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Kyrgyz villagers decry health impacts of cement plant pollution

Locals in southwest Kyrgyzstan complain of the health impacts of pollution from cement factories, but officials have dismissed their concerns citing lack of evidence
<p>Local residents say that poisonous substances are emitted from the Sinzhi-Pirim cement plant into the air, and get into soil and water, harming the local population’s health. (Image courtesy of the author)</p>

Local residents say that poisonous substances are emitted from the Sinzhi-Pirim cement plant into the air, and get into soil and water, harming the local population’s health. (Image courtesy of the author)

Kalyskan Aitykeeva, a 57-year-old resident of Gulbakhor village, said the smoke-ridden air is a “time bomb” for her family. This has been the case since at least 2018.

“Adults in my family always wear masks to protect themselves from the poisonous air. But you’re not going to force your nephews to constantly wear them, are you? They want to play outside, which means that they inhale this polluted air. Then they constantly cough in their sleep because their throats are clogged with dust and fumes,” she told The Third Pole.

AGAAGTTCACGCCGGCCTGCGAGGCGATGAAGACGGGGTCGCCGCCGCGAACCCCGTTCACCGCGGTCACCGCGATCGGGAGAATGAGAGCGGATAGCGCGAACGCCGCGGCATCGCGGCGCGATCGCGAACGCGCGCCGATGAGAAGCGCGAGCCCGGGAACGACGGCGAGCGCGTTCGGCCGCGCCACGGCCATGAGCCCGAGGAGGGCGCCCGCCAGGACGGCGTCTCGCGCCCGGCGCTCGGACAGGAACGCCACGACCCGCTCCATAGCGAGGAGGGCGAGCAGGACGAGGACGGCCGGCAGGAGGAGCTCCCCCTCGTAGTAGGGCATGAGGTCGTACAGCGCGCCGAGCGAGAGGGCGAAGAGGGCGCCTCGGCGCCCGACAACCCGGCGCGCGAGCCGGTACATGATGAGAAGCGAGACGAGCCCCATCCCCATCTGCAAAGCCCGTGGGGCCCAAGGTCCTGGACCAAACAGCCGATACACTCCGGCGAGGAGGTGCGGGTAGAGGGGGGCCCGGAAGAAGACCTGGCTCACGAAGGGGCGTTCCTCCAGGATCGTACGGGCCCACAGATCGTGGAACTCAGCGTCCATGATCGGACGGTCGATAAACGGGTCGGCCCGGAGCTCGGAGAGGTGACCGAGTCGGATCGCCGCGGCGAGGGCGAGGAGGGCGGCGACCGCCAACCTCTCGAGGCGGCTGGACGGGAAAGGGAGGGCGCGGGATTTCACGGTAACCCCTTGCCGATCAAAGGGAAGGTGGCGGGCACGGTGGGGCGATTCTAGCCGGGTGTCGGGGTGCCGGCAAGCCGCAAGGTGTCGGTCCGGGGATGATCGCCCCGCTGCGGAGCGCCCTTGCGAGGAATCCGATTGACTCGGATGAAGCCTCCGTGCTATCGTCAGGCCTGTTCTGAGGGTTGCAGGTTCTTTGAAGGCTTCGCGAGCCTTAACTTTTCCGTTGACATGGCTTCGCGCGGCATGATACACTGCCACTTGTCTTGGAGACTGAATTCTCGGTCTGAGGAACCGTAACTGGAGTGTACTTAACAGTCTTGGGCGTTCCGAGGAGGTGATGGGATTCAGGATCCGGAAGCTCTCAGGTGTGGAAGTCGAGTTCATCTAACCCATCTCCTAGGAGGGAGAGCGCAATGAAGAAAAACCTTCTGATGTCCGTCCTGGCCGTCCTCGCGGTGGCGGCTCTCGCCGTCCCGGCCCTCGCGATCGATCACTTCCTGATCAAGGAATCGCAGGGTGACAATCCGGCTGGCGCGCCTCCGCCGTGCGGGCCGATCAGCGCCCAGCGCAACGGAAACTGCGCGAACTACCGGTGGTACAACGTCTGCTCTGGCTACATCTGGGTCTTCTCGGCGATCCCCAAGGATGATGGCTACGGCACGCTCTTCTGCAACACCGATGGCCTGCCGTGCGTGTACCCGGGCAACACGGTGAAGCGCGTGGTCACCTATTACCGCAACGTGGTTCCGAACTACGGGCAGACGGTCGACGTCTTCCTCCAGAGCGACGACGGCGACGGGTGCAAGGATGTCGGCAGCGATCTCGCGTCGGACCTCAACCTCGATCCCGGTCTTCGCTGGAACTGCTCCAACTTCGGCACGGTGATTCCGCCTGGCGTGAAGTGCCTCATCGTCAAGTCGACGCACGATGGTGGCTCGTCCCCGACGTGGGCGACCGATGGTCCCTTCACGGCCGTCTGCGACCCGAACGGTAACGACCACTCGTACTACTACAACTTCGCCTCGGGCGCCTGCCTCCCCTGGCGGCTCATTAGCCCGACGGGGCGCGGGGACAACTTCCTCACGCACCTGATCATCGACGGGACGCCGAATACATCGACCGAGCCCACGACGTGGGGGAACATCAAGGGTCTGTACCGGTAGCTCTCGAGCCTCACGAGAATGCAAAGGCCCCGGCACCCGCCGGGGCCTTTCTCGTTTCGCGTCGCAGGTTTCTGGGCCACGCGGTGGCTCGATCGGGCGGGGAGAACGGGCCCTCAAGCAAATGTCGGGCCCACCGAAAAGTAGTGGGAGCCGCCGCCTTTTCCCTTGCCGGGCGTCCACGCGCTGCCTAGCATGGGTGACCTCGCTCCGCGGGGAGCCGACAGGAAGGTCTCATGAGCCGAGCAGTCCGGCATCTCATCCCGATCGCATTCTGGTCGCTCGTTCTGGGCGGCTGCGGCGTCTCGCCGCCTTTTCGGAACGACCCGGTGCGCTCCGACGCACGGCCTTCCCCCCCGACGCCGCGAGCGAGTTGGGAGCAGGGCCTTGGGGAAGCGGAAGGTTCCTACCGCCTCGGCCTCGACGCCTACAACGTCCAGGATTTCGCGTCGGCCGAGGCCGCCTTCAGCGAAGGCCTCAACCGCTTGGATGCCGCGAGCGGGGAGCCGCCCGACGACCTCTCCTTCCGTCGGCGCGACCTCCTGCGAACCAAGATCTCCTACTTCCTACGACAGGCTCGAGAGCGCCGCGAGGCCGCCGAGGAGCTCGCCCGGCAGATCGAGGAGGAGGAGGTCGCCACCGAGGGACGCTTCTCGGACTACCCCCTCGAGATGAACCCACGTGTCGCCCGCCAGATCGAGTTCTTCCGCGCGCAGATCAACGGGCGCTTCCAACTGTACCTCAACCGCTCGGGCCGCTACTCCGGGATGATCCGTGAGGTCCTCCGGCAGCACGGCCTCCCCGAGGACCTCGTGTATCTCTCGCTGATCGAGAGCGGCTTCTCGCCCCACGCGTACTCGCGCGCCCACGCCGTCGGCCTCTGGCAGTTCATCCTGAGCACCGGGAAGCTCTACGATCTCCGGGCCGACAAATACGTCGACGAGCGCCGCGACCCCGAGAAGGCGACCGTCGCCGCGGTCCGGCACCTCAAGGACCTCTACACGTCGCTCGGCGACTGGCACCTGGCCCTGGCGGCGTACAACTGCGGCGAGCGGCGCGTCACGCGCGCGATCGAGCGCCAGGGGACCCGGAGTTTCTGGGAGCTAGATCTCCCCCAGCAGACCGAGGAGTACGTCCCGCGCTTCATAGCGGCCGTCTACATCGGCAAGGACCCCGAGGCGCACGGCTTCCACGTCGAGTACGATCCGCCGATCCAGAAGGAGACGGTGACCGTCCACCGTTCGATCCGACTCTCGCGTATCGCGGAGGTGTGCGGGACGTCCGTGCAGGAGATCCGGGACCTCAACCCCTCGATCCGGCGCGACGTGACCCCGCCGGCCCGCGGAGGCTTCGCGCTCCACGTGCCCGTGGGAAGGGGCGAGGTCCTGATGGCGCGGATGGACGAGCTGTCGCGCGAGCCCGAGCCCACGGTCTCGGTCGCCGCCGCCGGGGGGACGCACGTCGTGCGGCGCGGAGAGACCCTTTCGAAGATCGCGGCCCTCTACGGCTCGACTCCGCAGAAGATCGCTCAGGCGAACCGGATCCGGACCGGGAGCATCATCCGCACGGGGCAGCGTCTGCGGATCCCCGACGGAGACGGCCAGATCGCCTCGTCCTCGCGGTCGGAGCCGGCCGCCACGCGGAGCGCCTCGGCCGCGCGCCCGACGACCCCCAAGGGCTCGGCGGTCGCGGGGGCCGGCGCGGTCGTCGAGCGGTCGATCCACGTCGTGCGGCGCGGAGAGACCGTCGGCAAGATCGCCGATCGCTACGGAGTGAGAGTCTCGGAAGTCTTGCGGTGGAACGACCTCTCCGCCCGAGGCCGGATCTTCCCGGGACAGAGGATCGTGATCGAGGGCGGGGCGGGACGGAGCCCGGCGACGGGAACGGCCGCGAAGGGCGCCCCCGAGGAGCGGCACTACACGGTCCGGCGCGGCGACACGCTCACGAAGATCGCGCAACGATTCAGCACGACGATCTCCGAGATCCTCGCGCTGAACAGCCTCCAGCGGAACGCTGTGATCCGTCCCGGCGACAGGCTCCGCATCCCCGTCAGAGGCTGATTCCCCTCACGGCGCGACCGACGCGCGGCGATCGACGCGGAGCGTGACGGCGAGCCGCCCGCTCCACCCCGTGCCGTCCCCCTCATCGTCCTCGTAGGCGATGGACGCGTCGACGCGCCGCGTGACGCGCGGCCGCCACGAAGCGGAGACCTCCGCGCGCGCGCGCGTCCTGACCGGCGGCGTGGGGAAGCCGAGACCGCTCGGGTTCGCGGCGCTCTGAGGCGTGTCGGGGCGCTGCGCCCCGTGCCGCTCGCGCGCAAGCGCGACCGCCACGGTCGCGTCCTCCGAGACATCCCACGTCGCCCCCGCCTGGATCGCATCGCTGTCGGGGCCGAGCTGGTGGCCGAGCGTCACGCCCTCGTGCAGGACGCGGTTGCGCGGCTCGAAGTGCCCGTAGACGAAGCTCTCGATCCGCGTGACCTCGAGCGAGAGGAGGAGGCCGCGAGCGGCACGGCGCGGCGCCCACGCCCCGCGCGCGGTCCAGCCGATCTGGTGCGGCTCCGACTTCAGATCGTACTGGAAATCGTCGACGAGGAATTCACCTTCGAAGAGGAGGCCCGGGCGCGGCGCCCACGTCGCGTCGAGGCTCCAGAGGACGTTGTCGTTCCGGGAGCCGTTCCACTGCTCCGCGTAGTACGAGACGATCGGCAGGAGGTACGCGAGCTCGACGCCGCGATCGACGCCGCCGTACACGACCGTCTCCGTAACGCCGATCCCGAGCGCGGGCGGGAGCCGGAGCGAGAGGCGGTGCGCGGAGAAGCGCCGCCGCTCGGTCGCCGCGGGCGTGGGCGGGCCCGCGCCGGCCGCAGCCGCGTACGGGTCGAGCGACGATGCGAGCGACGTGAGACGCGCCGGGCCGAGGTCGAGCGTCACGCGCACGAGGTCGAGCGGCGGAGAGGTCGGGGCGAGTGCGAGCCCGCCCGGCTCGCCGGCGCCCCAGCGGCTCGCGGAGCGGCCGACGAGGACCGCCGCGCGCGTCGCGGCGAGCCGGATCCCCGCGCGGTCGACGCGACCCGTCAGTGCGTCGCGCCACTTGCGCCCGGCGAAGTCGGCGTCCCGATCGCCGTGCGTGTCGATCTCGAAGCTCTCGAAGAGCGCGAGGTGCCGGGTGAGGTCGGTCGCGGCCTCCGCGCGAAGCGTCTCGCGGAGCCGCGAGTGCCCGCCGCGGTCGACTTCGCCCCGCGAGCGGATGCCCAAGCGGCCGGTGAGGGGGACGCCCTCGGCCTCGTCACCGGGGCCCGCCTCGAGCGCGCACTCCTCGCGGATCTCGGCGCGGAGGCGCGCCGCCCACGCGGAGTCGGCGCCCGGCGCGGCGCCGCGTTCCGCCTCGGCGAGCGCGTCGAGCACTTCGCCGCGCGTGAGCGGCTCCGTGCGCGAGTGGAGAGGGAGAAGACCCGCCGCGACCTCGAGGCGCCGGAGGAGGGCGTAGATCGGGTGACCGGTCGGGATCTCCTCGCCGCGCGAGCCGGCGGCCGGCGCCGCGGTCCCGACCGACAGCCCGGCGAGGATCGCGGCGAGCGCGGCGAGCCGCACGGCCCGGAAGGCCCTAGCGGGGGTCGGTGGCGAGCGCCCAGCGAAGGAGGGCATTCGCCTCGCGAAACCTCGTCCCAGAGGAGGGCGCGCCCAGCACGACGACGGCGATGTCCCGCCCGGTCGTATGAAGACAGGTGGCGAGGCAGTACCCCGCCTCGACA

Communities living along the Kyrgyz-Uzbek border have repeatedly requested authorities to document the health impacts linked to pollution coming from two large cement plants in the district of Aravan, southwest Kyrgyzstan. But in the absence of official data on pollution, officials have dismissed the concerns of nearly 130,000 people spread across the 1,300 sq km district.

Another village aq-saqal (elder), Abdurakhman Ava, said the smoke and smog are killing his trees. “The leaves on the apricot and apple trees wither and curl as if they are hiding from fire. I tried using fungicides on them, but it’s useless.”

Map showing the villages close to the two cement plants. (Image: The Third Pole)

Villagers who spoke with The Third Pole allege that the pollution comes from two cement factories, collectively called the Aravansky Cement Plants. The companies, Sinzhi-Pirim LLC and Southern Building Material Combiner LLC (also known as Yuksm) send finished products for export to Uzbekistan and Tajikistan. Sinzhi-Pirim LLC belongs to one of the richest entrepreneurs in Kyrgyzstan, Berdibay Primov, whose son Ulan Primov is a member of parliament. Yuksm is owned by the deputy of parliament, Azamat Arapbayev, whose family hails from an influential clan in the south of the country. While both are owned by Kyrgyz businessmen, these plants function with the backing of Chinese investors. Neither company responded to the reporter’s requests for comments.